(4) In line with their duty of social responsibility, government retail monopolies are typically more restrained in sales promotions than would be true for a privatized retail market.

(5) Perhaps the most important, but the most difficult to quantify, is the effect which comes simply from the absence of private interests on the scene. This is often thought of in terms of on-the-scene pressure on the customer to purchase from small business proprietors and their sales staff. But perhaps more important in modern polities are the pressures which private interests, once created and legitimized, bring to bear on the political and legal systems.

It is not that government agencies themselves do not have agendas of self-preservation, and sometimes also of expansion, which find expression in the political arena. But by the fact of their provenance, the expression of these agendas is muted, compared with the pressures and clamour that private market actors routinely generate in pursuit of their economic interests. Since the alternative to a monopoly in the countries we are considering is a licensing system, which itself tends to restrict competition to the benefit of the private interests thus licensed, the private interests rapidly develop considerable political expertise and clout. For example, not long after Iowa privatized its stores on a revenue-neutral basis, the new private store owners succeeded in forcing a reduction of the state’s alcohol taxes, to make their businesses more profitable. Alberta, which also privatized on a revenue-neutral basis, has been constrained by pressures from the private store owners to construe "revenue neutral" in the way most disadvantageous to the province’s revenues -- in terms of nominal dollars without attention to inflation or growth in sales (Mackenzie and Giesbrecht, forthcoming). A retail monopoly system performs a function in the market which otherwise would be performed by diverse and competing private interests. These interests tend to play an important role in the politics of alcohol issues, and in efforts to use the legal system to protect and promote private interests. In the long run, forestalling the creation of these private interests, with the changes they would eventually bring, may be the most important function of a retail alcohol monopoly.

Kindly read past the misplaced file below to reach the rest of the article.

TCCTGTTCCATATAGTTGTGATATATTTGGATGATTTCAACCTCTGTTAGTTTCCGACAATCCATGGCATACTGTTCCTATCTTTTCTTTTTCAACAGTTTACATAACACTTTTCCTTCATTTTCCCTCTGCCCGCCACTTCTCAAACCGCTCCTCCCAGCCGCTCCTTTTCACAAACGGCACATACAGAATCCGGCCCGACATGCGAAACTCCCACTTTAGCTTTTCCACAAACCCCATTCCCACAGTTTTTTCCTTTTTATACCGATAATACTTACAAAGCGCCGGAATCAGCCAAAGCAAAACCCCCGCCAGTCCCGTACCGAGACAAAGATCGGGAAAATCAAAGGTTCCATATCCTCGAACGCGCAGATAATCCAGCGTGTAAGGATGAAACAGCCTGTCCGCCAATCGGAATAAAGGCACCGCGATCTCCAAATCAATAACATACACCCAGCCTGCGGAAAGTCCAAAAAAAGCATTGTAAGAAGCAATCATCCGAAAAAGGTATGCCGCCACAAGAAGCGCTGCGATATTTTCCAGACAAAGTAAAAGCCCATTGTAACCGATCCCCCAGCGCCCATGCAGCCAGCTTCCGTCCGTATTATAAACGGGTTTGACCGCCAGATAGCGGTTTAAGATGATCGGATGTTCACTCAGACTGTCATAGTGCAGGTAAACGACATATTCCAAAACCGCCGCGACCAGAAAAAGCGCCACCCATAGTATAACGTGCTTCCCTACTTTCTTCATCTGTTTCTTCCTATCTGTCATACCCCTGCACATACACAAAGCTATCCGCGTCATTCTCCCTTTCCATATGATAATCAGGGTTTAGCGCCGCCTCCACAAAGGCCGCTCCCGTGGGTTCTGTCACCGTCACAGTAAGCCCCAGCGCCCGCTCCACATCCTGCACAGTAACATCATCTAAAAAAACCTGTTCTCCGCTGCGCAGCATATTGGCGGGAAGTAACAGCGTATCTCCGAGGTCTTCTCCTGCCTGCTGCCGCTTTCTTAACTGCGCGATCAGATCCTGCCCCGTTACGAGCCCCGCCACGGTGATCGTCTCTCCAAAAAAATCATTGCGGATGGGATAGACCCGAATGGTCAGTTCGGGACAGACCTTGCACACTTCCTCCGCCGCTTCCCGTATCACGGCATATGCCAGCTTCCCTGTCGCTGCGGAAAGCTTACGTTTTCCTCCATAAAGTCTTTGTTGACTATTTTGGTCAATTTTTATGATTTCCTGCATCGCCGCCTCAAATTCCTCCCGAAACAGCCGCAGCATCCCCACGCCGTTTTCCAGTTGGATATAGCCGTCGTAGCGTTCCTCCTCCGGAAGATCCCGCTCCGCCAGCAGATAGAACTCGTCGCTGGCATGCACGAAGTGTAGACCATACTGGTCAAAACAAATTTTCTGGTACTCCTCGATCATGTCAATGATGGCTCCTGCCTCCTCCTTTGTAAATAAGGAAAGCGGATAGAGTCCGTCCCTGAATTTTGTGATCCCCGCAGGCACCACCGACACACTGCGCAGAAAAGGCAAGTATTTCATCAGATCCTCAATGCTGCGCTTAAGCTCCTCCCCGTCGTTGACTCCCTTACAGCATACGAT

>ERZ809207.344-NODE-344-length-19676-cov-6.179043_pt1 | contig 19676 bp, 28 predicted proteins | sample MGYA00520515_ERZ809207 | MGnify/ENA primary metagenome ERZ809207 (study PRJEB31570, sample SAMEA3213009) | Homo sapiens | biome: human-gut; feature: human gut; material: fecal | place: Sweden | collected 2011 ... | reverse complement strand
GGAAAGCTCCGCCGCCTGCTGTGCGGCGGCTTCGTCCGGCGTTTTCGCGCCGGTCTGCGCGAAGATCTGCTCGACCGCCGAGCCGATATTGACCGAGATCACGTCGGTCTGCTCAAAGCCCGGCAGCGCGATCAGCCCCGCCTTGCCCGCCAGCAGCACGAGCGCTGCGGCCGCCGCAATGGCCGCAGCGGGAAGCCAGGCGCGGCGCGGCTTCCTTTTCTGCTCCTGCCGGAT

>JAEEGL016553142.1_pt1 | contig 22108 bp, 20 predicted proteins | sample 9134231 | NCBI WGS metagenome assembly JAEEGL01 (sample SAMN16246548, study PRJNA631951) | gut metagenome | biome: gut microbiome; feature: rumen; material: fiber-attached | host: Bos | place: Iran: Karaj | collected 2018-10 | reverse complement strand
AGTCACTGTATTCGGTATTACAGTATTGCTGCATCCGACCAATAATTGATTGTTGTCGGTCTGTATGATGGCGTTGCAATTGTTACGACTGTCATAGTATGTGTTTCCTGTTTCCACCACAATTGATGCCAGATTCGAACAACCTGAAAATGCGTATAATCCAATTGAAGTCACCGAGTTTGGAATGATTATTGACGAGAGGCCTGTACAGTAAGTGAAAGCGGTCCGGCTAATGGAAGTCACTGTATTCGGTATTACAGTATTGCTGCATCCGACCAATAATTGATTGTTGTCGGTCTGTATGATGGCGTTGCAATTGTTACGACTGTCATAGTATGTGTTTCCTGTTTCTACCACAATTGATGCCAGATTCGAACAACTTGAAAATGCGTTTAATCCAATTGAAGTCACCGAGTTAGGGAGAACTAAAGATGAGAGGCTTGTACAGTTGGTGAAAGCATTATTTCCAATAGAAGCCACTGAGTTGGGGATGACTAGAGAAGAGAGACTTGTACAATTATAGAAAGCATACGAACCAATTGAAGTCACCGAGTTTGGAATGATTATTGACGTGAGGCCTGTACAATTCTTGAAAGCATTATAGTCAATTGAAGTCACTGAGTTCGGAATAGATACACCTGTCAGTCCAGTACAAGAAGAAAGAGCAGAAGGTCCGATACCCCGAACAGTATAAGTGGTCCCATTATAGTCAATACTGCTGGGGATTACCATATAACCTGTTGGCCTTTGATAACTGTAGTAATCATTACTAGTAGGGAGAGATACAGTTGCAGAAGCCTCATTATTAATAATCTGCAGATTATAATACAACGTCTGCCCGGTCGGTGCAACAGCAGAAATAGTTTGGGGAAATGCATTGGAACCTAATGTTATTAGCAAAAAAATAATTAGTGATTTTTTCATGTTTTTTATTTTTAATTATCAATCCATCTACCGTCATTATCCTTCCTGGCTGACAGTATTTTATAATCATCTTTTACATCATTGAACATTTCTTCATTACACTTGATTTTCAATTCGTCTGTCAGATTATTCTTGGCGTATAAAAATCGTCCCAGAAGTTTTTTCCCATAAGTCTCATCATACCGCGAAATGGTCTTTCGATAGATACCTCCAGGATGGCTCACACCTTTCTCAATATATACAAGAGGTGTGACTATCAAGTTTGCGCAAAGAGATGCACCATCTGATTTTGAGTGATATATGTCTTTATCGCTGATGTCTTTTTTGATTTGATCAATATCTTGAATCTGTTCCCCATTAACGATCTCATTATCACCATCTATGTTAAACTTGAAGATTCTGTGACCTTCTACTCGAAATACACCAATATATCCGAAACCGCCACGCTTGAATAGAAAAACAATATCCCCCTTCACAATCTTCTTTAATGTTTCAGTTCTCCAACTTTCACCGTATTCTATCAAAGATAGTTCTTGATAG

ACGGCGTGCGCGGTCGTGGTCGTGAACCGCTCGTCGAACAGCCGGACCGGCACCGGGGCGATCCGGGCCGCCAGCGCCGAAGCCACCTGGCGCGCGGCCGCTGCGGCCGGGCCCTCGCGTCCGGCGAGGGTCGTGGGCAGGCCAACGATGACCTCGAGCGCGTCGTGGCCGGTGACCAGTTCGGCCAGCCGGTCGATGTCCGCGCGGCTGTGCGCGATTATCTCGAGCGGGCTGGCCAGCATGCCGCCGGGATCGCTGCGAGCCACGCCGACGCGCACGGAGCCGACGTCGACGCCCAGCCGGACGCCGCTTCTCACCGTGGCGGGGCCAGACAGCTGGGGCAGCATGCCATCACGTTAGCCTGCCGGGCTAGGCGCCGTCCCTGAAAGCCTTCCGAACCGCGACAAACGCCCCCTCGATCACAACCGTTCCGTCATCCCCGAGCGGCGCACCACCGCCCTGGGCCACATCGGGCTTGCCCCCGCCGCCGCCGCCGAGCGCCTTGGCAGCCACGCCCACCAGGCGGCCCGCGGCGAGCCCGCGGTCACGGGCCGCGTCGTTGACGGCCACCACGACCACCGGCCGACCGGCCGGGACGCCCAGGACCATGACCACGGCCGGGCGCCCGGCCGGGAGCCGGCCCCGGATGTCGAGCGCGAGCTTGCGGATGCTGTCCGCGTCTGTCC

The promotion of public order and public health thus provide the basic justification for the existence of government retail monopolies. As I have discussed, there are a number of ways in which a government retail monopoly tends to hold down rates of social, health and casualty problems caused by drinking. Basically, by limiting or eliminating competition in off-premise retail sales of alcohol, a government monopoly makes it possible to hold down the overall level of alcohol sales, and can also particularly affect drinking patterns most closely associated with social and health harm. By keeping private interests out of the retail store level, a government monopoly also changes the contours of the political arena in which alcohol policy is debated. The balance between the private pleasure from drinking, on the one hand, and the private and public harms from it, on the other, can be determined by the interests of the broad public rather than the interests of commerce.